Back in the day, a terrible phrase unless you’re in a rocker sipping decaf coffee at midnight while daydreaming about decades past. Yet there you are looking at your calendar, noticing the circled date for your kid’s parent-teacher conference. You remember how you got to stay home from school on conference days and then had to hide in the closet when your parents shouted your name upon returning home. Now it’s your turn to hear all about your little angel who’s not always an angel. For parents of special needs children there’s an added element, your own personality.
Some call you an ardent advocate for your child, others an overprotective mama lion. Both are compliments, but you still feel a twinge of something inside you, an uncomfortable tugging at how you think others see you, which is not so complimentary. Overbearing, bossy, controlling, unyielding. The list goes on and on. You hate having to pull out the fighter in you, yet you do it without thought when the situation calls for it, sometimes more often than that. Sometimes you become stuck in that approach to managing your child’s outside world and that includes how you interact with teachers. It’s time for a little perspective, a deep breath, and even a tiny step outside of yourself.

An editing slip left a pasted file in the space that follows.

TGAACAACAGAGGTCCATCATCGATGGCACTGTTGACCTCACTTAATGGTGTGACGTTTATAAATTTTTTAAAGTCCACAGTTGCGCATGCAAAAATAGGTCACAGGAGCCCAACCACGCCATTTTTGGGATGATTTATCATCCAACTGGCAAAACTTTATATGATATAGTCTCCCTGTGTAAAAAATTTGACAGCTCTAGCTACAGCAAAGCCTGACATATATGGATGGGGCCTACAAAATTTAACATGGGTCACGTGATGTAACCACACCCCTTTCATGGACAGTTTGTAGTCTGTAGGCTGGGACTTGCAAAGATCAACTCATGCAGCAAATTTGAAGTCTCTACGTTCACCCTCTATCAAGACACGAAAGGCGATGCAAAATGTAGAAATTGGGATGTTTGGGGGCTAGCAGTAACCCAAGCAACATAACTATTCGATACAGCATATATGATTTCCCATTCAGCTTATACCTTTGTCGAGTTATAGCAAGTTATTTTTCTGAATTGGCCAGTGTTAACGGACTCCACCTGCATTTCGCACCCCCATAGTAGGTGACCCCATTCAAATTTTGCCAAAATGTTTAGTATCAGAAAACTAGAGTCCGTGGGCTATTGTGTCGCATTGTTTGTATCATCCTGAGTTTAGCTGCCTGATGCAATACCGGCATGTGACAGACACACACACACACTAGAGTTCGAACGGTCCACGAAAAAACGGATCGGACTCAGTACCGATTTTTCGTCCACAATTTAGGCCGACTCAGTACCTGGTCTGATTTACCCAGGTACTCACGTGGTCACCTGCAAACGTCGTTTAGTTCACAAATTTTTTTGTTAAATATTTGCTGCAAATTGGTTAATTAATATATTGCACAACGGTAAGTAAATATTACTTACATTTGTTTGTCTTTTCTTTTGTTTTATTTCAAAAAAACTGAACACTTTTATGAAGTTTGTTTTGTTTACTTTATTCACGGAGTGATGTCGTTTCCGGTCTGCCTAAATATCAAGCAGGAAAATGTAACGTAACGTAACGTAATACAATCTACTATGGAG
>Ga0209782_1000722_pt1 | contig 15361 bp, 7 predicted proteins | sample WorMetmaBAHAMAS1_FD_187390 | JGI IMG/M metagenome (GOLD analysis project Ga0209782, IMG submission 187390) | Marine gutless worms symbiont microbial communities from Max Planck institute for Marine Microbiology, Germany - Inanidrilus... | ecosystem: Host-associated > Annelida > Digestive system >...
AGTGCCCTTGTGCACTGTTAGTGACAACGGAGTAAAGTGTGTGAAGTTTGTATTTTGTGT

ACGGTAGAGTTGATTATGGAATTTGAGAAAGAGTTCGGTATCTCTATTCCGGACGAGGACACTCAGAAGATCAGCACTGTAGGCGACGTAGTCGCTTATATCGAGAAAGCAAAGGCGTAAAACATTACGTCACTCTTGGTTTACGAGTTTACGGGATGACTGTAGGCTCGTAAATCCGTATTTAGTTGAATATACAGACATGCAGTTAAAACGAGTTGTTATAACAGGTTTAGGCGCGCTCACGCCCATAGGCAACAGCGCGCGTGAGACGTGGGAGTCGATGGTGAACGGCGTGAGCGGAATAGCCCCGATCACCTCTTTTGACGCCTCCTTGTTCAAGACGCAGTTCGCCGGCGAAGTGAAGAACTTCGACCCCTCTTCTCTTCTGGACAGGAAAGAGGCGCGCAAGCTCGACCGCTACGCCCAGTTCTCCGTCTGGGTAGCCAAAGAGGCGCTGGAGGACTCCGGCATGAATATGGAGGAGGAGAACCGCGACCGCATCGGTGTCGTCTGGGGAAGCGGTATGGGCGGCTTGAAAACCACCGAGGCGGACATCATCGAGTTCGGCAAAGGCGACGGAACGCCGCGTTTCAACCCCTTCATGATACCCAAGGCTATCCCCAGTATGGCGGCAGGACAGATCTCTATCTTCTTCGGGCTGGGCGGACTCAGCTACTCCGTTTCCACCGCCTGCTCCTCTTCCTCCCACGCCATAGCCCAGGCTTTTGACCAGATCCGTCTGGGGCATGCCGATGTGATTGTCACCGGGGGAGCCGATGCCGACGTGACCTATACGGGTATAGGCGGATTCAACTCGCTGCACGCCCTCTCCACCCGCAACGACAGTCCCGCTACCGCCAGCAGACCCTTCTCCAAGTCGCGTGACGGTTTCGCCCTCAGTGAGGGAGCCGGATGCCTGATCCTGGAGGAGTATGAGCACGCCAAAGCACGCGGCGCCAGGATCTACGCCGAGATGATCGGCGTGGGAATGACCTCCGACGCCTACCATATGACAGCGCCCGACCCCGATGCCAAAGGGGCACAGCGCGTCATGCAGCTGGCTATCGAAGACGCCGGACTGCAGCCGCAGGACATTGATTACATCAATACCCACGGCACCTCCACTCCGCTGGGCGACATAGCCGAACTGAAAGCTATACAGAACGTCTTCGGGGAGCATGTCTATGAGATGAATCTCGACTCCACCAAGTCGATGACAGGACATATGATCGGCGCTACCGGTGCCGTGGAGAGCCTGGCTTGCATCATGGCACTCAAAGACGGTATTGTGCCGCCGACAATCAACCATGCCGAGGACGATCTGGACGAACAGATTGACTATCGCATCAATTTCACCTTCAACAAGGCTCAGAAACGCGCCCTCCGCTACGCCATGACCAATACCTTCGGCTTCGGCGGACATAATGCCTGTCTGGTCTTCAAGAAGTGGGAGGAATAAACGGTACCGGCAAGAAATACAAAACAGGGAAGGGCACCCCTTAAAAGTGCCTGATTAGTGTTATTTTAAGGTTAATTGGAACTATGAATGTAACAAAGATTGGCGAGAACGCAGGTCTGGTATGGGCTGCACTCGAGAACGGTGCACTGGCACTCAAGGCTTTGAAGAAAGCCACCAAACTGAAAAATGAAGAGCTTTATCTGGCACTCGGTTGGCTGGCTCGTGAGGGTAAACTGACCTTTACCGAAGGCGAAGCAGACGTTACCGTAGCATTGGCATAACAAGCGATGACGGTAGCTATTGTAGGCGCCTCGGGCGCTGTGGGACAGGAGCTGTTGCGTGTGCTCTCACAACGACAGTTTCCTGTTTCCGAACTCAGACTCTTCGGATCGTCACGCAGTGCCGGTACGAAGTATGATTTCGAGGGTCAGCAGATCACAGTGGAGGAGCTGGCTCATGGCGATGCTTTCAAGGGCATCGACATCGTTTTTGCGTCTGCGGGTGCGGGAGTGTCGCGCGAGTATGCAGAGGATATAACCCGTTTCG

‘I strive to listen,’ states Roger Iverson, a second grade teacher at Lyon Elementary School in Tacoma, WA. Iverson’s approach to parent-teacher conferences is one of building a believable working relationship. He starts with snacks and compliments, ends with the message that he’s there to rally for your child’s needs. Can’t ask for more than that. When it’s you walking into your kid’s classroom, take a look around. Picture how many meetings have already taken place before your time slot. How many parents came on so strong very little was accomplished other than ranting? What is the goal of this meeting? If you really think about it, the ultimate goal is to enroll another advocate for your child. You can’t do it alone. The teacher can’t do it alone. That’s the whole point. So take it easy, think warm thoughts, and dive in.